- On September 10, the Korea Fair Trade Commission (KFTC) opened a probe for alleged unfair business activities by Kakao and Coupang.
- On September 14, KFTC fined Google USD $177 million for forcing smartphone makers to use its Android operating system on their devices.
One can argue that the upcoming March 9, 2022 presidential election in South Korea is the main reason why politicians are bringing up issues and bills targeting big tech companies. Coincidentally or not, five years ago, it was the family-run conglomerates (also known as “Chaebol”) that came under attack, and were accused of enriching themselves by abusing their dominance and applying unfair practices. Also, lawmakers traditionally pressured telecom companies on pricing plans as an efficient way to gain publicity.
Amid growing scrutiny and accusations from lawmakers and regulators, several big tech names pre-emptively announced action plans to appease critics by abandoning some business segments, providing support to SMEs and scrapping plans to compete with small mom-and-pop businesses. For example, Kakao announced their plans to withdraw from the hair salon, flower, snack, and salad delivery businesses. The company also created a $255 million fund for suppliers’ support in addition to other steps aimed at strengthening its corporate social responsibility.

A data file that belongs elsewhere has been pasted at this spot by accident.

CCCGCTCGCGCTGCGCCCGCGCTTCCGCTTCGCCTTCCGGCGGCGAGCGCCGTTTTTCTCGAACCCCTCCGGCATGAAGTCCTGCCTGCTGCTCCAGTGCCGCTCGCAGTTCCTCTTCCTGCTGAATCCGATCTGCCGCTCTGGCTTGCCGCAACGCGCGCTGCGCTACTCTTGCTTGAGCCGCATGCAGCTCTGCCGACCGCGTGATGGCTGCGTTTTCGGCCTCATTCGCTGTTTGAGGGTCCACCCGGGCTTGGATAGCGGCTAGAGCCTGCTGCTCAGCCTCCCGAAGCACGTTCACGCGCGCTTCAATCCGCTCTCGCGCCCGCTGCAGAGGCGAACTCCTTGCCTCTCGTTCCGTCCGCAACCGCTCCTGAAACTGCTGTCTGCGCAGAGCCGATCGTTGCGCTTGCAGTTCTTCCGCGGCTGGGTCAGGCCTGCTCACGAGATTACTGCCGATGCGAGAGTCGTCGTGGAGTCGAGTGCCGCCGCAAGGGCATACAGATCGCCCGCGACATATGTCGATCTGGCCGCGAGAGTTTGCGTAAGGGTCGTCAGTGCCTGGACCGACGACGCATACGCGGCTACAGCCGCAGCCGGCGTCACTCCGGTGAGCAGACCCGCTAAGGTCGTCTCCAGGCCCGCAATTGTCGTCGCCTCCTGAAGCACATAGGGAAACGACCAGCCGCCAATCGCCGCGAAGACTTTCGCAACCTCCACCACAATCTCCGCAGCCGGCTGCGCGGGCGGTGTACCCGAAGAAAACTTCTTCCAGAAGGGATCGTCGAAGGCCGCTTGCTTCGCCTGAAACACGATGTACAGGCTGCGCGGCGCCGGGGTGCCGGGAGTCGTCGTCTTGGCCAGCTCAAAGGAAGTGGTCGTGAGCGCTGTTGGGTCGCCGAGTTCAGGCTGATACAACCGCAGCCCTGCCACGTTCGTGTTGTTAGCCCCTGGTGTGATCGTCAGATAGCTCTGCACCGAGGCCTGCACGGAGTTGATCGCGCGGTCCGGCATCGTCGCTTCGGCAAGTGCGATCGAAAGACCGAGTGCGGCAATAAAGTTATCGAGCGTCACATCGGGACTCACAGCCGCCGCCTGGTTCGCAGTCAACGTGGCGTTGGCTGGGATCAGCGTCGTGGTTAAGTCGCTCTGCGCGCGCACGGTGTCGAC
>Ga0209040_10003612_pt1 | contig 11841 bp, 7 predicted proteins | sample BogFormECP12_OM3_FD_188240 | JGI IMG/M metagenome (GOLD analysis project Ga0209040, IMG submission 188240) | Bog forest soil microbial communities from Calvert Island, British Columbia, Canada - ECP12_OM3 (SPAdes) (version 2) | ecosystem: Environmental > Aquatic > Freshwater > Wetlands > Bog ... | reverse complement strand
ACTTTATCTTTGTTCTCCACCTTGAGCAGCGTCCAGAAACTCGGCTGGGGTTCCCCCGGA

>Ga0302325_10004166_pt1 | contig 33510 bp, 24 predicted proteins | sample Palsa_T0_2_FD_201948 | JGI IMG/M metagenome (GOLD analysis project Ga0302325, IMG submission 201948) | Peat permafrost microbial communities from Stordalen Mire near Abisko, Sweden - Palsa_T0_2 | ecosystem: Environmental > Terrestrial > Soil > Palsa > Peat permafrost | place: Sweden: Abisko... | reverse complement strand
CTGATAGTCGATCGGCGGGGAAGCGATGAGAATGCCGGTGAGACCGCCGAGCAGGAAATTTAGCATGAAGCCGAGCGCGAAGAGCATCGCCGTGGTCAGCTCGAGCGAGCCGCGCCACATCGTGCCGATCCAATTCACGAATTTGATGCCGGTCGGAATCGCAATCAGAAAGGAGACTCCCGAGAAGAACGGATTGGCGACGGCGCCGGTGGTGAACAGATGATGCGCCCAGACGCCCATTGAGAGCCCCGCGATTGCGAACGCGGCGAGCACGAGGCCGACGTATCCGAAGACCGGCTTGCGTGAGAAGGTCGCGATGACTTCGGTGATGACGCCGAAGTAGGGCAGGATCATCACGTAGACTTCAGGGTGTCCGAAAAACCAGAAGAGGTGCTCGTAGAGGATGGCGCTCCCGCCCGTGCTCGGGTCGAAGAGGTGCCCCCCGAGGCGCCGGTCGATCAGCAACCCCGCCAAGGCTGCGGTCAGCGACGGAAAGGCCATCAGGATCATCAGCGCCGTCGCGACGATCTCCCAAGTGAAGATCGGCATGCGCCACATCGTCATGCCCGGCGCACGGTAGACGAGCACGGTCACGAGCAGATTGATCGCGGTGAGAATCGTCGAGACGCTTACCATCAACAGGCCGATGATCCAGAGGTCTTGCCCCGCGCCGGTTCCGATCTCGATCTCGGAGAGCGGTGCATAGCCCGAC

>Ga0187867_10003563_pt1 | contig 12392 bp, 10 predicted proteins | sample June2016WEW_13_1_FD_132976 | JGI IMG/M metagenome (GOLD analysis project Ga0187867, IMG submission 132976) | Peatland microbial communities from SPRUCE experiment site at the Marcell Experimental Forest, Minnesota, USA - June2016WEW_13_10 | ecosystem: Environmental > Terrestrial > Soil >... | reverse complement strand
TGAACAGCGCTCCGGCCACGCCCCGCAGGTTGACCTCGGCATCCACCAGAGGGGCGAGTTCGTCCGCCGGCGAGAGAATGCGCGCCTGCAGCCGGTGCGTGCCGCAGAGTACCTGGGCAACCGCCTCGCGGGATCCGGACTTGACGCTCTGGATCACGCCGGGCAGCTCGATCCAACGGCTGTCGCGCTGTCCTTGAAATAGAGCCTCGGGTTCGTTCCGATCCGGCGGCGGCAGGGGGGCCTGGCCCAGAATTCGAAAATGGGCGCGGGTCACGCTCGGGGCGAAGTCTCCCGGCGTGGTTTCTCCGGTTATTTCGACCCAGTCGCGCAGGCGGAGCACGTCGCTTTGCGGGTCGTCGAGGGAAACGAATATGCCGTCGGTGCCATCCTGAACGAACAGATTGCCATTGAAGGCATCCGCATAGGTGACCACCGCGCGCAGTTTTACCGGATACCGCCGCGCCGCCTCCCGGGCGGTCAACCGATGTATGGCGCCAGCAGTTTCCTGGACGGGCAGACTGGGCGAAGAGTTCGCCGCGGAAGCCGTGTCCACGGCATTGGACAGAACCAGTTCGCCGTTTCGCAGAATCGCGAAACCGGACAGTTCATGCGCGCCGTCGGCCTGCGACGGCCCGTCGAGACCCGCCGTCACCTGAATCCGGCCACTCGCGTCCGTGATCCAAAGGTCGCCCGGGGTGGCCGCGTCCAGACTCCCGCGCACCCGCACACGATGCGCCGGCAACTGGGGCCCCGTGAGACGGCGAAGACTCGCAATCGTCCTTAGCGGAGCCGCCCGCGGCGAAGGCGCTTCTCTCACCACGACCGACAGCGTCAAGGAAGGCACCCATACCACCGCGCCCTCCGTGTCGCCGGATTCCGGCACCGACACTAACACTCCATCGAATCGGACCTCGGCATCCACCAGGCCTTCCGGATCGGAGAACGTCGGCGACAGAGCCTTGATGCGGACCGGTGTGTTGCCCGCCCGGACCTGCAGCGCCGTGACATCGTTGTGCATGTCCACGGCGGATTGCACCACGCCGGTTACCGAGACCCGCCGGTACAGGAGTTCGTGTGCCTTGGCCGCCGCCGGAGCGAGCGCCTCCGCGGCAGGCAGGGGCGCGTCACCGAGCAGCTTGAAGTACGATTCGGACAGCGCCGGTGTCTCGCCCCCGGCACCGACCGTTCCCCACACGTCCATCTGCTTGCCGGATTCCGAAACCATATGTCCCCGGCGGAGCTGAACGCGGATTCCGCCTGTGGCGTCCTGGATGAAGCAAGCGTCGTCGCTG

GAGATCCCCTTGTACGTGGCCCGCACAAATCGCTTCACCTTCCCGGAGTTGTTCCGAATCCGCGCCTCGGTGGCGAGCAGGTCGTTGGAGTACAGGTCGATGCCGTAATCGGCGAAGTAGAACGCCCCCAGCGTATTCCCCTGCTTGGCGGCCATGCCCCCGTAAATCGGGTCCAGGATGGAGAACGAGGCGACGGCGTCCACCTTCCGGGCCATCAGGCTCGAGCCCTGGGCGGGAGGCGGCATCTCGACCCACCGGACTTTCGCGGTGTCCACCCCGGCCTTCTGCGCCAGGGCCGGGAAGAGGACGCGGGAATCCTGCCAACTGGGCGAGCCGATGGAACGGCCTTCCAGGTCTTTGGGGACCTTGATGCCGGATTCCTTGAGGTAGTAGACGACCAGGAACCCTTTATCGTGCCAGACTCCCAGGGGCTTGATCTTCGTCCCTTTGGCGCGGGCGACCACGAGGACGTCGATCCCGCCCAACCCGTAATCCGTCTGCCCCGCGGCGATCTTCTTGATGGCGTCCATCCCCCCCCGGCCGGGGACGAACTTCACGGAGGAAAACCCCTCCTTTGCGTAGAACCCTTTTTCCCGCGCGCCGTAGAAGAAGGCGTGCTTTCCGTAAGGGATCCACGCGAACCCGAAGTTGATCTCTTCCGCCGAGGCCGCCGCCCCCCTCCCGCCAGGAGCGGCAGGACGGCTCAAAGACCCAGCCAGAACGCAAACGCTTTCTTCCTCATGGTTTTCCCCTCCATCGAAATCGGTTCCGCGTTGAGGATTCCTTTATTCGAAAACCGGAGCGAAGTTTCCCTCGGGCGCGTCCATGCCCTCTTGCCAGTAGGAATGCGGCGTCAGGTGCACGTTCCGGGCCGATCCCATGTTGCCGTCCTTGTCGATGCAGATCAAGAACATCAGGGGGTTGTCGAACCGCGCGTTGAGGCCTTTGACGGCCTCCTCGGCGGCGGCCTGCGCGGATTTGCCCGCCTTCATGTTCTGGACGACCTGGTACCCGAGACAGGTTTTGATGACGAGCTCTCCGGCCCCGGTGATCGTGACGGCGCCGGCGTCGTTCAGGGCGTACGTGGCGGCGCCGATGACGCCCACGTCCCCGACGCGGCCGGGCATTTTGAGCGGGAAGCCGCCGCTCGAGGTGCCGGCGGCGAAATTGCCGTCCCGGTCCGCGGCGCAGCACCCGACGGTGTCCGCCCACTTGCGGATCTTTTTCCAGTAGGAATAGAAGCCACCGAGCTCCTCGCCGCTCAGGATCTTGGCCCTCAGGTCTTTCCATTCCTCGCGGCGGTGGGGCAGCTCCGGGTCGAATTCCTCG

Although the new rules announced by the government so far have limited impact on business fundamentals, the concerns of further regulatory tightening affected the market sentiment and put pressure on the technology sector. By and large, small-cap companies are less prone to the current regulatory headwinds as they usually do not exercise overwhelming market dominance, nor do they employ aggressive expansionary business practices similar to Kakao and Naver, and remain out of sight from the politicians and general public. Moreover, we believe some of our holdings are in a relatively safer position or can even come out as net beneficiaries when the dust settles.
NICE Information Service (030190 KS)
NICE Information Service is the leading credit bureau (CB) in Korea, providing consumer and corporate credit information, risk management consulting, and debt collection services. It has the largest number of members in both the financial and non-financial sectors. The company is poised to benefit from structurally higher demand for retail credit checks due to the ongoing expansion of near- and sub-prime markets, increased competition among Korean lenders (leading to higher turnover of existing loans), a greater focus on unsecured lending, deregulation (enabling more product launches), and retail customers (who are becoming increasingly careful about their credit scores).
NICE Information Service is the only CB in Korea with exposure to consumer and corporate fields, with the most robust financial big data capabilities accumulated over 30 years (database of 43 million consumers and 2.2 million corporates). It has also secured non-credit and non-financial data, such as telecommunication, rental, and social info by collaborating with numerous partners. Consumer CB and big data businesses are expected to be the primary growth drivers of the company. We believe NICE Information Service should be one of the primary beneficiaries of the lawmakers’ initiatives to allow smaller companies to gain access to user data from dominant tech platforms.
NKN KCP (060250 KS)